Welcome to SPN

Register and Join the most happening forum of Sikh community & intellectuals from around the world.

Sign Up Now!

1984 1984 and Other Sikh Stories

Discussion in 'History of Sikhism' started by Admin Singh, Sep 30, 2009.

Tags:
  1. Admin Singh

    Admin Singh
    Expand Collapse
    Admin SPNer

    Joined:
    Jun 1, 2004
    Messages:
    5,978
    Likes Received:
    5,043
    1984 and Other Sikh Stories

    <small>By Lavina Melwani • Sep 29th, 2009 • Category: 24/7 Talk is Cheap - The Blog</small> [​IMG]Nineteen-Eighty-Four

    If there’s one panacea for broken spirits and hearts, it is cinema. Cinema, when done well, can heal wounds, probe motivations and even foster debate. It’s hard to believe that 25 years have passed since the anti-Sikh riots of 1984, for the hurts still linger. Over the past few years the Sikh community has worked to get the word out, and in a post 9/11 world, it’s become increasingly important to talk of the Sikh culture and identity.
    The Sikh Art and Heritage Foundation, headed by Tejinder Singh Bindra, has found film to be a great communicator and with Film Festival Chairperson Dr. Paul Johar, the organization once again spearheaded the Sikh International Film Festival. A trio of films on the opening night at Asia Society each brought a new perspective to the story of the Sikhs.

    In1984 and the Via Dolorosa Project’the Singh Twins use paint and brush to tell the horror story of the mass tragedy when innocent Sikhs were murdered in the aftermath of Prime Minister Indira Gandhi’s assassination. This dramatic film, told through the miniatures painted by Amrit and Rabindra K.D.Kaur Singh, is a breathtaking and highly subjective film on the tragedy that erupted in 1984. You can see more of their unique art at www.singhtwins.co.uk
    The noted artists explore 1984 through images and video footage along with details from their painting ‘Nineteen Eighty Four’ to talk about this defining issue which has changed life for Sikhs. In this film project, they draw parallels between the atrocities and human rights abuses of 1984 and the Christian tradition of the Via Dolorosa – the crucifixion of Jesus Christ.
    The powerful film conjures up the horror of 1984 through the details of the painting by the twin sisters, and cannot fail to move the viewers. To an objective viewer the story does seem to leave out certain details but as the Singh sisters admitted, they were only giving their subjective viewpoint. That there is still not closure on the issue was evident from the highly charged audience comments during the question and answer session after the film was shown at the Asia Society.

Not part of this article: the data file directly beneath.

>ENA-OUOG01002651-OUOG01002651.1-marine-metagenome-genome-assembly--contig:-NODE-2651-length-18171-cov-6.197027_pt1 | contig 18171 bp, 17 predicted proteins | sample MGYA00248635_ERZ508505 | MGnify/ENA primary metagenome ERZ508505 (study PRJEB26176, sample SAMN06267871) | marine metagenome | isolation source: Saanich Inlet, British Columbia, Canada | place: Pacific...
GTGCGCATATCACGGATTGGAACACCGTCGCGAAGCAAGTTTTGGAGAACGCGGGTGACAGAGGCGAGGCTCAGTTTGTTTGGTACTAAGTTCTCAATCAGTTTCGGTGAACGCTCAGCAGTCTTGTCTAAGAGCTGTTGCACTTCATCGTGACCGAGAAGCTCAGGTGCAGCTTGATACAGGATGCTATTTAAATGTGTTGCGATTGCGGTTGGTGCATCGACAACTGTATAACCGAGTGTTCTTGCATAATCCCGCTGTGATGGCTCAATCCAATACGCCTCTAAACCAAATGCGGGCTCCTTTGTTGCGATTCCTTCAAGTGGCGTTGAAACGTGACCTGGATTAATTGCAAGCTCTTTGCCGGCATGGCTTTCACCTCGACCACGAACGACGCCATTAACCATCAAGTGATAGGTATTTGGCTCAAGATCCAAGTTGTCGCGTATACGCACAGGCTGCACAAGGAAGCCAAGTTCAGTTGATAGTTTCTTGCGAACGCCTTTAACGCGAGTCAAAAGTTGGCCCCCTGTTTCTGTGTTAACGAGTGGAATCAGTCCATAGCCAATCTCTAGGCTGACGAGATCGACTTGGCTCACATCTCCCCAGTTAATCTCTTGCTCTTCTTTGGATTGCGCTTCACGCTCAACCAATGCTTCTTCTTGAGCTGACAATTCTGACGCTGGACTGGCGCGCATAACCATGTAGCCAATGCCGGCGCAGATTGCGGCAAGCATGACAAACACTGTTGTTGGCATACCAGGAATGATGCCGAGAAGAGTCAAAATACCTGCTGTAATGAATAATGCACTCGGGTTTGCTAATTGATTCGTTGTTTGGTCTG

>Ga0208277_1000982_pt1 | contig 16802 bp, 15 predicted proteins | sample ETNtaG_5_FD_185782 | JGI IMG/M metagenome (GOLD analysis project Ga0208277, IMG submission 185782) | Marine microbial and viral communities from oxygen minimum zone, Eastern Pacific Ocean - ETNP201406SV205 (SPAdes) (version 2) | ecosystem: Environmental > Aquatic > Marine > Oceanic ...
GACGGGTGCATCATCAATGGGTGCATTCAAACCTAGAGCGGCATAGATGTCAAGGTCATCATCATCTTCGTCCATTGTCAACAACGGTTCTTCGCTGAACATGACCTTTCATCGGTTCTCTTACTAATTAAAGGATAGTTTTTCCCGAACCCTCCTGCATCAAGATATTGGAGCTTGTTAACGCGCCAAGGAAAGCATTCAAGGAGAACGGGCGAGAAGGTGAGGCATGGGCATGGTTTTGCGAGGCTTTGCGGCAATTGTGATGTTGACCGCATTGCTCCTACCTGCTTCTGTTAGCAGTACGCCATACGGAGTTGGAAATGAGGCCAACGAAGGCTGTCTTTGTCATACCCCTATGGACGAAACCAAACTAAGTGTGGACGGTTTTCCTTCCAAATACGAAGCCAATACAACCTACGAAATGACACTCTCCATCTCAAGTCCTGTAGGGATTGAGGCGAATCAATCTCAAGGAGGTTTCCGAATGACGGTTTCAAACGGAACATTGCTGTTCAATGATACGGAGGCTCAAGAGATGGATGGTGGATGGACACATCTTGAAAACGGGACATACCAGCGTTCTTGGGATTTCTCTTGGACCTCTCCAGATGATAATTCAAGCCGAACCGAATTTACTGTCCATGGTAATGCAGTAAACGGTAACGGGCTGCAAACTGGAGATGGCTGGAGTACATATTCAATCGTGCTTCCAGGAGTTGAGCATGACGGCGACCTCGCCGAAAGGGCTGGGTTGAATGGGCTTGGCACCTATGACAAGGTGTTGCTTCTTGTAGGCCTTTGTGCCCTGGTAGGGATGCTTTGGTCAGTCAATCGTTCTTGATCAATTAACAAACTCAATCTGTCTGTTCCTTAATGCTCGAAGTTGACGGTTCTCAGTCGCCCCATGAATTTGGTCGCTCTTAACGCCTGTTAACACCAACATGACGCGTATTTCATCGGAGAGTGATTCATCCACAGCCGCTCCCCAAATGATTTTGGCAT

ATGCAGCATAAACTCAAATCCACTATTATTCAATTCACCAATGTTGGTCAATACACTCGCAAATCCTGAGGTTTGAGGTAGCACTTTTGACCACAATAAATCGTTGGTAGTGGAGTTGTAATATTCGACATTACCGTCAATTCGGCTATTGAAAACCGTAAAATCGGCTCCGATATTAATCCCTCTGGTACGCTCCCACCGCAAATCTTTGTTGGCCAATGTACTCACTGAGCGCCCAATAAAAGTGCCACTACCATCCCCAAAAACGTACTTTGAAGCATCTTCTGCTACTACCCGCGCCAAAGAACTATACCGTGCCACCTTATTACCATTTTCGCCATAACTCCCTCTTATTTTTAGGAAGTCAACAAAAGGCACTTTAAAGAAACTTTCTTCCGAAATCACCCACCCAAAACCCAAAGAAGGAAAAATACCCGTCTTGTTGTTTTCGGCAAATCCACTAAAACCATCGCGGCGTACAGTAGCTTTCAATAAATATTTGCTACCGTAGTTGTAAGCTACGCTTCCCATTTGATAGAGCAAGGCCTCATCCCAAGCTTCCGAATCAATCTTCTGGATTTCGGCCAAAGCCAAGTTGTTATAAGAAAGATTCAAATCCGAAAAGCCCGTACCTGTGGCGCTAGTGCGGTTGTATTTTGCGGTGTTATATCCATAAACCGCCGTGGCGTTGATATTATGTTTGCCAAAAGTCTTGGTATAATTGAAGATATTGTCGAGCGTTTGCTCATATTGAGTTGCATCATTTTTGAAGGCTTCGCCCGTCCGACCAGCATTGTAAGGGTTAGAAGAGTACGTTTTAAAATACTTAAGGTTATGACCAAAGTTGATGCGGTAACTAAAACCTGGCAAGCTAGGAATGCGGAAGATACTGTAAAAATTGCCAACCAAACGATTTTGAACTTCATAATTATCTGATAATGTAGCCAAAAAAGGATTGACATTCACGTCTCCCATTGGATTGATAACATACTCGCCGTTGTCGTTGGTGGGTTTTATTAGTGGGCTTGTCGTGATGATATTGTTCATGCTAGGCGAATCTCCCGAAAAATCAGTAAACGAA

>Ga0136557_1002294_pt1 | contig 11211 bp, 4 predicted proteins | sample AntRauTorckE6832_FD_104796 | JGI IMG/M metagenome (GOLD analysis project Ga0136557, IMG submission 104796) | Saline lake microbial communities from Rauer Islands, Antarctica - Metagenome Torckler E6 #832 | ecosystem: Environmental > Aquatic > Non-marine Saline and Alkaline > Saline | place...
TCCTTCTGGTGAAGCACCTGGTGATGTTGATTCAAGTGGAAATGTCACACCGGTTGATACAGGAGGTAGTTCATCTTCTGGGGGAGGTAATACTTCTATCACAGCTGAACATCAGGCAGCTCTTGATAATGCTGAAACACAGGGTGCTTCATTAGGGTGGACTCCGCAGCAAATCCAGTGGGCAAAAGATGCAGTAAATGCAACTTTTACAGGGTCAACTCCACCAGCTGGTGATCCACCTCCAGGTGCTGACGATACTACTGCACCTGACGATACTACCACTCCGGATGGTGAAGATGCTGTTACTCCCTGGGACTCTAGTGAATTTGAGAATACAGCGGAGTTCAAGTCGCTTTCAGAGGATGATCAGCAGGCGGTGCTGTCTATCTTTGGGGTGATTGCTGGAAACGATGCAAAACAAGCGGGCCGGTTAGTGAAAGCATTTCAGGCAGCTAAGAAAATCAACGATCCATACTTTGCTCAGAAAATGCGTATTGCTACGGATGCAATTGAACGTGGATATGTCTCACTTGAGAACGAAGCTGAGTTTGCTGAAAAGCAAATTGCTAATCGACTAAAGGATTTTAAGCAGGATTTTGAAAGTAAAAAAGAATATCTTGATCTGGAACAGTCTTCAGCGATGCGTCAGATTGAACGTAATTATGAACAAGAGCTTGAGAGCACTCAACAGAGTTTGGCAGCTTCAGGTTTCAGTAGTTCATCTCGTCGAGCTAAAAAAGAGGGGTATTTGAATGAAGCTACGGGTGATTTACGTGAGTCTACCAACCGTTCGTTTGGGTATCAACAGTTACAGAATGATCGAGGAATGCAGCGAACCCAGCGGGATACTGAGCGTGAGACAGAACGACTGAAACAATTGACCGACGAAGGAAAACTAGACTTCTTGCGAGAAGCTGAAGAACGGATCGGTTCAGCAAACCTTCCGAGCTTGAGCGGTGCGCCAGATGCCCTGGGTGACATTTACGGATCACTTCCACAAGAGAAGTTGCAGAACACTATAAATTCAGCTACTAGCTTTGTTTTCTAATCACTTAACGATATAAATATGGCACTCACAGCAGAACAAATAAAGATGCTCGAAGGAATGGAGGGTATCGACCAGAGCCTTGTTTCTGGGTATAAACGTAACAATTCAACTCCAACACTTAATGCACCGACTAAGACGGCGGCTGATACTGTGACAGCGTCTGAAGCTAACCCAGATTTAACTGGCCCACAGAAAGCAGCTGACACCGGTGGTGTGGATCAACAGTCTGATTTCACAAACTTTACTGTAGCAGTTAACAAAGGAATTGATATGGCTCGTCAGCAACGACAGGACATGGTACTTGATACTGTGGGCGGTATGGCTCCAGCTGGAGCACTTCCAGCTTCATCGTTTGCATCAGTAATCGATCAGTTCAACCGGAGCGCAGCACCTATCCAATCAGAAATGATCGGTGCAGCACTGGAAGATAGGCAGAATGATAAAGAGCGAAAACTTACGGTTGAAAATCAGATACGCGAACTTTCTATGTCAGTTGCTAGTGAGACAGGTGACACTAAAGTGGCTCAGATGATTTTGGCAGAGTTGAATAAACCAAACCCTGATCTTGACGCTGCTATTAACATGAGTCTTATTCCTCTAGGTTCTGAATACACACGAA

On a more positive note is the documentary ‘Flying Sikhs: A History of Sikh Fighter Pilots’, directed by Navdeep Kandola. Few people know of the remarkable story of Sikh fighter pilots in World War 1 and II, and the immense bravery that has kept them in the forefront in defending the country. Drawing on interviews with the last remaining pilots, rare and personal archive materials, and unseen footage, Flying Sikhs pays testimony to the brave and selfless contributions these unsung heroes made to the war efforts across the world.
    For many viewers this will be an eye-opener as they learn of the first ever Indian pilot in WWI, Hardit Singh Malik, who survived the war and later became the prime minister of Patiala and went on to become the High Commissioner to both Canada and France. Archive footage brings those heady times back to the audience. The film also includes interviews with other Sikh pilots of World War II, Air Chief Marshall Arjan Singh DFC and Mohinder Singh Pujji DFC, now both in their 90’s.
    The third film came from yet another perspective and told a powerful tale of loss and inheritance – ‘My Mother India’. This film introduces a unique new voice, Indian-Australian director Safina Uberoi, who looks through an unswerving lens at the life lived by her Australian mother and Sikh father in India, even as the tragedy of 1984 unfolded. It is a tale told with humor and honesty and makes one wonder about identity and self, and who is a true Sikh and a true Indian? Living for many years in India, her mother is probably more Indian than many Indians who live physically – or mentally – in the West. In the end, each family is unique with its own unique story and that is the charm of this offbeat film. This endearing film speaks in a universal language and has won 11 major international awards including the Australian Film Critics Circle Award for Best Australian Documentary.
    [​IMG]Flying Sikhs

    The film festival also showed several documentaries and shorts, and the award winners were ‘A Warrior’s Religion’ by Mani Amar and ‘The Unravelling’ by Kuldip Powar. The awards were presented at the Sikh Heritage Gala at Cipriani, with music, festivities and celebrities.
    The Sikh community is reaching out to friends and strangers, sharing their stories. The three films certainly touched a universal chord – after seeing the angst and mayhem of 1984, the bravado of the Flying Sikhs, and a family’s search for home and identity in ‘My Mother India’ – one cannot but see the commonality of the human connection, and realize that there is a bit of the Sikh in all of us.
    Photos: Sikh Art & Film Foundation
    [​IMG]
    [​IMG]
     
    • Like Like x 2
  2. Loading...


Share This Page